Coordinated action needed to fight RSV in Latin America
Miami, Jan 26 (EFE).- A coordinated effort from governments, institutions and civil society is needed to fight the respiratory syncytial virus (RSV) in Latin America, a region that has seen a significant increase in cases of the virus that can be serious in children under one year of age and premature babies, experts gathered in a virtual meeting said Thursday.
Professor of Microbiology and Public Health of the National Autonomous University of Mexico (UNAM) Alejandro Cravioto stressed the need to improve primary care systems in Latin America, a region where intensive care units in pediatric hospitals are being overwhelmed by cases of infants and children admitted with RSV.
Cravioto was one of the panelists participating in the discussion “EFE Salud Dialogues: Respiratory Syncytial Virus, the impact on babies and premature babies in Latin America,” as was the director of the Department of Pediatrics of the Latin American Thoracic Association (ALAT), Lydiana Avila, who recalled that each year there are 33 million RSV infections in children under five years of age.
She added that approximately three million of these cases require hospitalization and that around 60,000 children die each year from RSV, mainly in developing countries
Prevention “is a task that we must undertake from all sectors,” said Angelica Maya, an infectious disease specialist and advisor to the Government of the department of Antioquia (Colombia), who called on families to “educate themselves about the risks.”
Cravioto stressed that the region’s health systems must improve, and proposed launching a comprehensive campaign that includes the prevention of teenage pregnancies and better access to monoclonal antibodies, which have reduced hospitalizations and shown up to 80% effectiveness.
TREATMENTS WITHIN THE FRAMEWORK OF A GLOBAL PLAN
RSV is a prevalent cause of infection of the lower respiratory tract (bronchi, bronchioles and lung alveoli) that can affect people of any age but can be severe, especially in infants and the elderly.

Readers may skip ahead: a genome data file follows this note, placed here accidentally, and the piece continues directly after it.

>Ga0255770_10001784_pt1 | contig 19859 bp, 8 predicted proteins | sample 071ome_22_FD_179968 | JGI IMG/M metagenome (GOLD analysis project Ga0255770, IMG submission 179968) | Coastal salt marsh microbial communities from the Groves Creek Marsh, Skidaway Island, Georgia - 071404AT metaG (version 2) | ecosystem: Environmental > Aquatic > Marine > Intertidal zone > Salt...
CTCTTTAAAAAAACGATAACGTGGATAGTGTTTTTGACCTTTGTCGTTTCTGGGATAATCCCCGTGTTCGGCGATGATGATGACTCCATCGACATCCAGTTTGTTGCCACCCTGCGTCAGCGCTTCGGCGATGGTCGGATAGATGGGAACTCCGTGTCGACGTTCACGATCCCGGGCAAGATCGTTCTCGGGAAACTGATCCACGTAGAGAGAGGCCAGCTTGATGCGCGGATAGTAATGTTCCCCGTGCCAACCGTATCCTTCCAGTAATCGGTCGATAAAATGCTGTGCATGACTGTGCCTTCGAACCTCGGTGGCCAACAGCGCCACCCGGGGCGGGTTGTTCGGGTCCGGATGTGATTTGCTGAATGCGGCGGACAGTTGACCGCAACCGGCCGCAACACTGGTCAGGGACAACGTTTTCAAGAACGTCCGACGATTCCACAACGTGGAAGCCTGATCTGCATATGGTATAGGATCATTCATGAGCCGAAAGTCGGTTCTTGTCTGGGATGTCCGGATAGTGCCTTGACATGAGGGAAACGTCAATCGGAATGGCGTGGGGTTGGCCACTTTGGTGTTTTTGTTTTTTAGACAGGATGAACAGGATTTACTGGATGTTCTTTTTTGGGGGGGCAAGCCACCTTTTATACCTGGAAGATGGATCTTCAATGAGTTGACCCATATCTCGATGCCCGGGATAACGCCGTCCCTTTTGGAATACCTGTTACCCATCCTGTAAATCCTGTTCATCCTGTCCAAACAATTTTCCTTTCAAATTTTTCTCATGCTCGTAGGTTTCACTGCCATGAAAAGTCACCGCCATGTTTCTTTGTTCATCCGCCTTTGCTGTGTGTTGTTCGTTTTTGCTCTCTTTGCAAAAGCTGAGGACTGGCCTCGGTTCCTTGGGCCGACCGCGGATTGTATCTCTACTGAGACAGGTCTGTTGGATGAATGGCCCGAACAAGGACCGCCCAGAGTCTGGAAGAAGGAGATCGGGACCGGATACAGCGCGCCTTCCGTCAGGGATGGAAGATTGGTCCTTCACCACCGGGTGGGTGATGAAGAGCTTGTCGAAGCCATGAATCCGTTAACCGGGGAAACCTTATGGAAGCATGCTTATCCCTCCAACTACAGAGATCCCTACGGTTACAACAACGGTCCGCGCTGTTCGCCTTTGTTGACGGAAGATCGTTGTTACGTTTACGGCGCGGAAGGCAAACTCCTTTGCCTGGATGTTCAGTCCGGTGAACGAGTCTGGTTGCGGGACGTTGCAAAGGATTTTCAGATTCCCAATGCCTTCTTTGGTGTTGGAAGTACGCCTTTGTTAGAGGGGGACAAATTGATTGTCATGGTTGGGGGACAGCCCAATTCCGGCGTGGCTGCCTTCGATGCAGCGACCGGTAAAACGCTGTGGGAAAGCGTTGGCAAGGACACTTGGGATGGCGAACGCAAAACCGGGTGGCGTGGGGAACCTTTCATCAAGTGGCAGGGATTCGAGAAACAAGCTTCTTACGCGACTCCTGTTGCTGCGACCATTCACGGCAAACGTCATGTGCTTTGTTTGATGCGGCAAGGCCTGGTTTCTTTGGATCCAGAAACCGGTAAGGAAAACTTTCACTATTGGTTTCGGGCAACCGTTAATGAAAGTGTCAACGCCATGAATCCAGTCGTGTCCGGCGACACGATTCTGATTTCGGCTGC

Babies born prematurely, with chronic lung disease or bronchopulmonary dysplasia, cystic fibrosis, congenital heart disease, or with immunodeficiencies are at increased risk of RSV complications and hospitalization.
Avila noted that out of every 100 infected minors, five end up hospitalized and, generally, they are premature babies, i.e. those born before 37 weeks of pregnancy. RSV is especially dangerous for those born before the 32nd week.
Cravioto explained that treatment based on monoclonal antibodies involves up to five doses, although new developments will reduce it to a single dose. The cost and ease with which countries in the region can access it remain to be seen, he said.
“We have found that many families do not have access to these treatments,” said Martha Herrera Olaya, director of the Fiquires Foundation of Colombia, who called for equity so that public policies reach all children and mothers, especially those who live in remote and extremely poor areas.
Additionally, she urged the scientific community and governments to consider parents when making health policies.
PREVENTIVE MEDICINES AND VACCINES
Although there are no vaccines approved by any regulatory authority, there is a drug that reduces hospitalization rates.
It is a monoclonal antibody (palivizumab), an artificial protein that acts on the immune system and prevents “severe RSV disease in certain infants and children who are at high risk,” such as those born prematurely, with congenital heart disease, or bronchopulmonary dysplasia, according to the US Centers for Disease Control and Prevention.
The panelists highlighted the research that was needed to achieve a vaccine, although doubts persist about its accessibility.
Cravioto mentioned that the Revolving Fund of the Pan American Health Organization (PAHO), which has ensured the supply of vaccines for member states could be a solution for equitable distribution.
“I want to emphasize that the drug as such does not have as much impact as a global plan,” which should involve periodic intersectoral meetings, said Maya.
These children are “the future of our countries, it is in everyone’s hands this responsibility,” said Herrera. EFE